A fragile economy and the banking industry's regulatory turmoil are playing out painfully at Riverview Community Bank, Clark County's last bastion of true community banking in an era when that phrase has lost much of its meaning.
Riverview recently reported its fifth consecutive quarterly profit, creating breathing space for the county's last locally based bank. But it has more cash on hand than it needs because not enough people are willing or able to borrow, says Ron Wysaske, Riverview's president and chief operating officer. The bank is still under heavy regulatory oversight because of past weaknesses even as it focuses on meeting the regulations emerging from Dodd-Frank, the sweeping bank reform law triggered by industry abuses.
Riverview and other small players are entering a challenging new world in an industry that is starting to "wake up and stretch" after its self-inflicted fall in the past decade, Wysaske says. The costs of technology upgrades, administration, and -- especially -- complying with Dodd-Frank work against the community banks least responsible for the nation's financial meltdown.
No one expects an industry to praise its regulators, and banking's legal and ethical sins make it an unlikely candidate for public sympathy. But Rick Riccobono, director of banks in Washington's Department of Financial Institutions, thinks the little guys have reason to feel mistreated.
Half of the rules needed to implement the massive federal law haven't yet been written, creating uncertainty in capital, lending, and underwriting requirements. Meanwhile, the countless bad lending practices that brought down our economy — easy, excessive loans and Wall Street practices that left lax lenders with no skin in the game — aren't being fixed by the new laws, Riccobono says.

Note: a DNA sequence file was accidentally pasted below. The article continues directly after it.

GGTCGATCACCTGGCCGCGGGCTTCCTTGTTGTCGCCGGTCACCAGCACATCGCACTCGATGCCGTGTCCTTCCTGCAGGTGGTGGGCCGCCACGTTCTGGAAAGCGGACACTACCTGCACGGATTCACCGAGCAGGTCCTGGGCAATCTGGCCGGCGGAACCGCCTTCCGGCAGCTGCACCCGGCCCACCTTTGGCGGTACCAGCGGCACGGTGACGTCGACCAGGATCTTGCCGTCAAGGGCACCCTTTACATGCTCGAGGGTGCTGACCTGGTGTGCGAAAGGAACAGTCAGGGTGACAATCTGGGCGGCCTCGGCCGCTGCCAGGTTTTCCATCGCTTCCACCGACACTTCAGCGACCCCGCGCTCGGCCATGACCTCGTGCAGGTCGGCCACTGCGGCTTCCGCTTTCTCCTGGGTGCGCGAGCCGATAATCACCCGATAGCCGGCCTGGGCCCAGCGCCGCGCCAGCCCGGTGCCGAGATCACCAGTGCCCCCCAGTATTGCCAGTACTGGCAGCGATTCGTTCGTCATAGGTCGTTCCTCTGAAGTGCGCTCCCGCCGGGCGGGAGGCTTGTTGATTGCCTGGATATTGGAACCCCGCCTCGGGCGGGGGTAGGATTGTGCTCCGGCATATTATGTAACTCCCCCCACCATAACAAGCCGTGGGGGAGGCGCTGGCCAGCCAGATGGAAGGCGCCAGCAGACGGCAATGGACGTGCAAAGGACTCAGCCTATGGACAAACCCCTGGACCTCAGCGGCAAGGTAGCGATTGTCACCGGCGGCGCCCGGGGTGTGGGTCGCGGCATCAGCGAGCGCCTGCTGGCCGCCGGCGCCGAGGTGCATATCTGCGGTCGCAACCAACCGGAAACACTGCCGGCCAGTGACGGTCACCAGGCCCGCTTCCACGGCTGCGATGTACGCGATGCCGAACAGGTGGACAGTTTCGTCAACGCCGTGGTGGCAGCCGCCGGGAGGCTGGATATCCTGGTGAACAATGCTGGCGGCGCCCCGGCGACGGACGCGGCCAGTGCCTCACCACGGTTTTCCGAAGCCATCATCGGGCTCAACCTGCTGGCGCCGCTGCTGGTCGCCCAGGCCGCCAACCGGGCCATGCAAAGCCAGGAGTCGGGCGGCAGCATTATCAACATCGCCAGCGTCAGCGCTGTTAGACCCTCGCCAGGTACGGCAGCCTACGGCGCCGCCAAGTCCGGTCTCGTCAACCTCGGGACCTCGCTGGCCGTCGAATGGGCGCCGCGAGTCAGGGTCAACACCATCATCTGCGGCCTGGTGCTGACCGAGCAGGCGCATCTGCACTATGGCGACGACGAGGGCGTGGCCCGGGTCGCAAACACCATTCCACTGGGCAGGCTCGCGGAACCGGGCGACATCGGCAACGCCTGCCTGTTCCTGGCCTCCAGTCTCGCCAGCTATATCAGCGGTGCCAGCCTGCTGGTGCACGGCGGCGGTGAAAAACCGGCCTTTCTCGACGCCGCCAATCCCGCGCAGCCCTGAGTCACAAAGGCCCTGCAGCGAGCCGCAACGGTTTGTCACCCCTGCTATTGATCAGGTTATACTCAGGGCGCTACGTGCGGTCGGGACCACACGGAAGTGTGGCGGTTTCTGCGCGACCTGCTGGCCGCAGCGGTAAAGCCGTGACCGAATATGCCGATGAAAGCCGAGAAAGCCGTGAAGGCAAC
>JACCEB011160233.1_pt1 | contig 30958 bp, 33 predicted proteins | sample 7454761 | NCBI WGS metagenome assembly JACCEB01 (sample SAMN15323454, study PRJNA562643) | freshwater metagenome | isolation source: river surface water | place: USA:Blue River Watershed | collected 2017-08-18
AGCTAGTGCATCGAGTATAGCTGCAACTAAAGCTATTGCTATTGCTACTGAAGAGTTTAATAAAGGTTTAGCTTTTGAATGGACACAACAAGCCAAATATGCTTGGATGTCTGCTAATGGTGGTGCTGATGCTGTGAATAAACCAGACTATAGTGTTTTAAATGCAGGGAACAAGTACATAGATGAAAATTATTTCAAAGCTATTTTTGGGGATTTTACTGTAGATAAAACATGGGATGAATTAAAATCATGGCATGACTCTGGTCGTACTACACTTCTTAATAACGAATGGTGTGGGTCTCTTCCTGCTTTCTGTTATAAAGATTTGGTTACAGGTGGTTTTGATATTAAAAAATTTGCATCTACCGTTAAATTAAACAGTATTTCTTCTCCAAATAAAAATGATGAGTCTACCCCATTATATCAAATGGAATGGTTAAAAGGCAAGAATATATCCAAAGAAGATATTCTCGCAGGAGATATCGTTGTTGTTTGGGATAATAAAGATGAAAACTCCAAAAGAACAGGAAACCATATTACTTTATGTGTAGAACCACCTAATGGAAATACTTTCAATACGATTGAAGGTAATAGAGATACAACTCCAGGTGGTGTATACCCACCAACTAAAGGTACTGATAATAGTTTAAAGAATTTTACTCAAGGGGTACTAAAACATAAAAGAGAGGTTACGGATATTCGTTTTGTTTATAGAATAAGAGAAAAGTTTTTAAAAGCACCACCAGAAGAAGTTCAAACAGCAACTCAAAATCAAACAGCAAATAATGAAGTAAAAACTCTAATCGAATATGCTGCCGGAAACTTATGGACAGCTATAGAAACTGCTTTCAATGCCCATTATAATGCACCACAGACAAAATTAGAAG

The well-heeled and well-connected have already secured watered-down regulations and loopholes that allow risky lending practices to continue, Riccobono believes. And when it comes do the other pieces of Dodd-Frank, the big banks have the resources and economies of scale to absorb new regulatory costs that small banks lack.
The "too big to fail" debate during the financial bailout of huge banks has been replaced by a new question: when, Riccobono asks, is a bank "too small to succeed."
The answer to that question hasn't yet emerged, but some shuffling of the community bank is underway. Last month, Heritage Bank of Olympia and Washington Banking, parent of Whidbey Island Bank, agreed to a merger. And before that, Portland-based Umpqua Bank announced plans to acquire Spokane-based Sterling Bank, which not long ago had snapped up the former Vancouver-based First Independent Bank.
Back at Riverview, Wysaske professes little management interest in finding a suitor. But his is a "never-say-never" statement of a public company where investors call the shots. Both Wall Street and Washington, it seems, have left community banking such as Riverview twisting in the wind.